Currencies

Dollar rises as markets turn eyes to Opec

European bourses are mirroring a tentative Asia session as the dollar continues to be supported by better US economic data and investors turn their attention to a meeting between Opec members. Sentiment is underpinned by US index futures suggesting the S&P 500 will gain 3 points to 2,207.3 when trading gets under way later in […]

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Banks

Basel Committe fail to sign off on latest bank reform measures

Banking regulators have failed to sign off the latest package of global industry reforms, leaving a question mark hanging over bankers who complain they have faced endlessly evolving regulation since the financial crisis. Policymakers had hoped to agree the contentious new measures at a crunch meeting held in Chile this week, but a senior official […]

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Financial

Travis Perkins and Polymetal to lose out in FTSE 100 reshuffle

Builders’ merchant Travis Perkins and mining company Polymetal face relegation from the FTSE 100 after their recent performances were hit by political events. The share price of Travis Perkins has dropped 29 per cent since the UK voted to leave the EU in June, as economic uncertainty has sparked concerns among some investors about the […]

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Economy

Eurozone inflation climbs to highest since April 2014

A welcome dose of good news before next week’s big European Central Bank meeting. Year on year inflation in the eurozone has climbed to its best rate since April 2014 this month, accelerating to 0.6 per cent from 0.5 per cent on the back of the rising cost of services and the fading effect of […]

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Financial

Wealth manager Brewin Dolphin hit by restructuring costs

Profits at wealth manager Brewin Dolphin were hit by restructuring costs as the company continued to shift its focus towards portfolio management. The FTSE 250 company reported pre-tax profits of £50.1m in the year to September 30, down 17.9 per cent from £61m the previous year. Finance director Andrew Westenberger said its 2015 figure was […]

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Categorized | Banks

US politics, bond yields and Brexit all test financial stability, says BoE


Posted on November 30, 2016

The result of the US election earlier this month has “reinforced existing vulnerabilities” in the financial system, the Bank of England has warned, adding that the outlook for financial stability in the UK remains challenging.

Vulnerabilities that were already considered “elevated” by the BoE have got worse since its last report on financial stability in July in the weeks following the UK’s vote to leave the European Union, the central bank said on Wednesday in its assessment of risks to the financial system.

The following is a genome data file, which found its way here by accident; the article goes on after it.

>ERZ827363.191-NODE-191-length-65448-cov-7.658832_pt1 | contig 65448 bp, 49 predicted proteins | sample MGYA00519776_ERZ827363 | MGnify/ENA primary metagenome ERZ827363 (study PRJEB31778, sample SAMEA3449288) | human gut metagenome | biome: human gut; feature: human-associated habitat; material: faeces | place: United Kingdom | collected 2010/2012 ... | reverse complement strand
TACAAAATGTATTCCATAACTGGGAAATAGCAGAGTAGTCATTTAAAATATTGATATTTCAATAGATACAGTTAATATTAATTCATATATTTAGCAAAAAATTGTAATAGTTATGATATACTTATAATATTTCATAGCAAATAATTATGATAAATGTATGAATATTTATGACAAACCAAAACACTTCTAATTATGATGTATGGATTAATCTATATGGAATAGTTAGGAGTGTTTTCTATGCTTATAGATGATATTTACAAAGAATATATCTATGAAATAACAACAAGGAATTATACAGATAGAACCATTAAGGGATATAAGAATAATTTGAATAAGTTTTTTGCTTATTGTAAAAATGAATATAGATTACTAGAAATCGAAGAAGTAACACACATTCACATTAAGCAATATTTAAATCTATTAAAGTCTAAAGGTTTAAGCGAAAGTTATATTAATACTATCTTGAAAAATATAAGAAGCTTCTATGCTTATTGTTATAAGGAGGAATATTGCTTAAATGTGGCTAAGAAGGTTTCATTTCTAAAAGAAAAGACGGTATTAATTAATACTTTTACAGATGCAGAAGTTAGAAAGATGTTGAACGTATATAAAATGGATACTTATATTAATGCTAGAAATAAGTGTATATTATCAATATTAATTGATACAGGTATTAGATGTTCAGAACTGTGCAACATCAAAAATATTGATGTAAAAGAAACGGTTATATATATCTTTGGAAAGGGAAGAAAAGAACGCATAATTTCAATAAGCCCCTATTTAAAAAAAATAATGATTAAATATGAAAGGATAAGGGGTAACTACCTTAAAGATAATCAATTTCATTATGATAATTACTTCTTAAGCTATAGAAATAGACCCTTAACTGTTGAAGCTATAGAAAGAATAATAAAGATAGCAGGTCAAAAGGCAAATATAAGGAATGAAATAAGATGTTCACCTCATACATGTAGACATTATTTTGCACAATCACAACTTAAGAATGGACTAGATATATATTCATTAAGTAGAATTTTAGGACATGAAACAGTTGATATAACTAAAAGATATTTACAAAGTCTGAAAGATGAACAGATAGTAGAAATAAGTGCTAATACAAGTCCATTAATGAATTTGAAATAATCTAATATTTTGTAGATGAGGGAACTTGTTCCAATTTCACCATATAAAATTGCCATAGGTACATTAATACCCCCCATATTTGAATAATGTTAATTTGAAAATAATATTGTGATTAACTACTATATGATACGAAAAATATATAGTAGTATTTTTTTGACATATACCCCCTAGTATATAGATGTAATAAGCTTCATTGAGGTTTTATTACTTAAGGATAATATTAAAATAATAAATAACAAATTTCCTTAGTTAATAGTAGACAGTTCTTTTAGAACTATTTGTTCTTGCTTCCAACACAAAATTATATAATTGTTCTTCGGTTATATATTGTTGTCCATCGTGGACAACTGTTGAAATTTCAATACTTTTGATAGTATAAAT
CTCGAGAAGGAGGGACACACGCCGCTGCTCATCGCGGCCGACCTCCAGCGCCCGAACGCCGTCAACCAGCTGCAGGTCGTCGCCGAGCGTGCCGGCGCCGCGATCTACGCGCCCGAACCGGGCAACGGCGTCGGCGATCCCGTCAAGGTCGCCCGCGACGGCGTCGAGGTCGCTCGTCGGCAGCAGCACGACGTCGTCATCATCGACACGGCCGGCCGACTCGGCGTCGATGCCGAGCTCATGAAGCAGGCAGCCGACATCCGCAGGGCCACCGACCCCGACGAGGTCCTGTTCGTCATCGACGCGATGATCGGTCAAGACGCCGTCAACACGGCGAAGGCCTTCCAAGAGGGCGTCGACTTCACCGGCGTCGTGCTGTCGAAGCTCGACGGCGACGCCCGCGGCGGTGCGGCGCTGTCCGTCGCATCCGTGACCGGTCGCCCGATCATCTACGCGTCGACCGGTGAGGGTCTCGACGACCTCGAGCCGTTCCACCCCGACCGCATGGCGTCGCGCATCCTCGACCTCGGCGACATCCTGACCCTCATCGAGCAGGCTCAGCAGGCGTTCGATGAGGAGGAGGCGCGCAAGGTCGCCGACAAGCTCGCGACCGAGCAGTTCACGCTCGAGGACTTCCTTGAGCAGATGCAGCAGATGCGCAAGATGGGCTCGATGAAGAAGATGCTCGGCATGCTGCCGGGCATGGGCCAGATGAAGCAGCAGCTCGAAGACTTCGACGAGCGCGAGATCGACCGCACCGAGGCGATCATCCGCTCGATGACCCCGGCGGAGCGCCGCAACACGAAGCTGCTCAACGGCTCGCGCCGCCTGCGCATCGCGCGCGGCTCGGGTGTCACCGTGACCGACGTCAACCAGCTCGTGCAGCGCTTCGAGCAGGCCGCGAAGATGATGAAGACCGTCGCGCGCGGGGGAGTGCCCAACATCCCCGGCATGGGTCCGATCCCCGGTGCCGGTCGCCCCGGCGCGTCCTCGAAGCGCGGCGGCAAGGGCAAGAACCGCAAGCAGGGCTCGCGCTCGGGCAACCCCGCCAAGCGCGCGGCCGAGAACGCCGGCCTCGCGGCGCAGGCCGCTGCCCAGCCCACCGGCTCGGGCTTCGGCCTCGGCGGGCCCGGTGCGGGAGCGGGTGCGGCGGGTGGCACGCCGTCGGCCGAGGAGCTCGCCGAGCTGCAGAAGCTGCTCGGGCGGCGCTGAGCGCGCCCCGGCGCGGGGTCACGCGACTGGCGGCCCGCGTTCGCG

The election of Donald Trump as US president has pushed up yields on sovereign bonds from advanced economies, while also weighing on expectations around global trade.

“The US election has reinforced existing vulnerabilities,” the BoE’s twice-yearly Financial Stability Report reads. “Following the US election, there have been significant changes in global asset prices. Expectations of expansionary US fiscal policy have contributed to an increase in advanced economy sovereign yields, reversing much or all of their falls observed earlier in the year.”

UK banks are particularly exposed to China, Hong Kong and emerging markets — around 20 per cent of UK banks’ total assets. The report highlighted the difficulty of emerging markets servicing their debts in the new environment.

Financial firms sharply pulling out of London because of Brexit could also threaten financial stability — both that of the UK and of Europe as a whole, the BoE added.

“If any such adjustments take place in a short timeframe, there could be a greater risk of disruption to services provided to the European real economy, which could spill back to the UK economy through trade and financial linkages,” the report reads.

The BoE also flagged risks from European banks — particularly Italian ones — which are suffering from various headwinds and have questions over the viability of their business models. The report also highlighted the various unresolved misconduct investigations hanging over European banks.

But despite the challenges the BoE considers the UK system to be strong enough; it is happy with the overall level of capital in the banking system following Wednesday’s publication of its stress tests — even though Royal Bank of Scotland failed and vulnerabilities were highlighted at Barclays and Standard Chartered.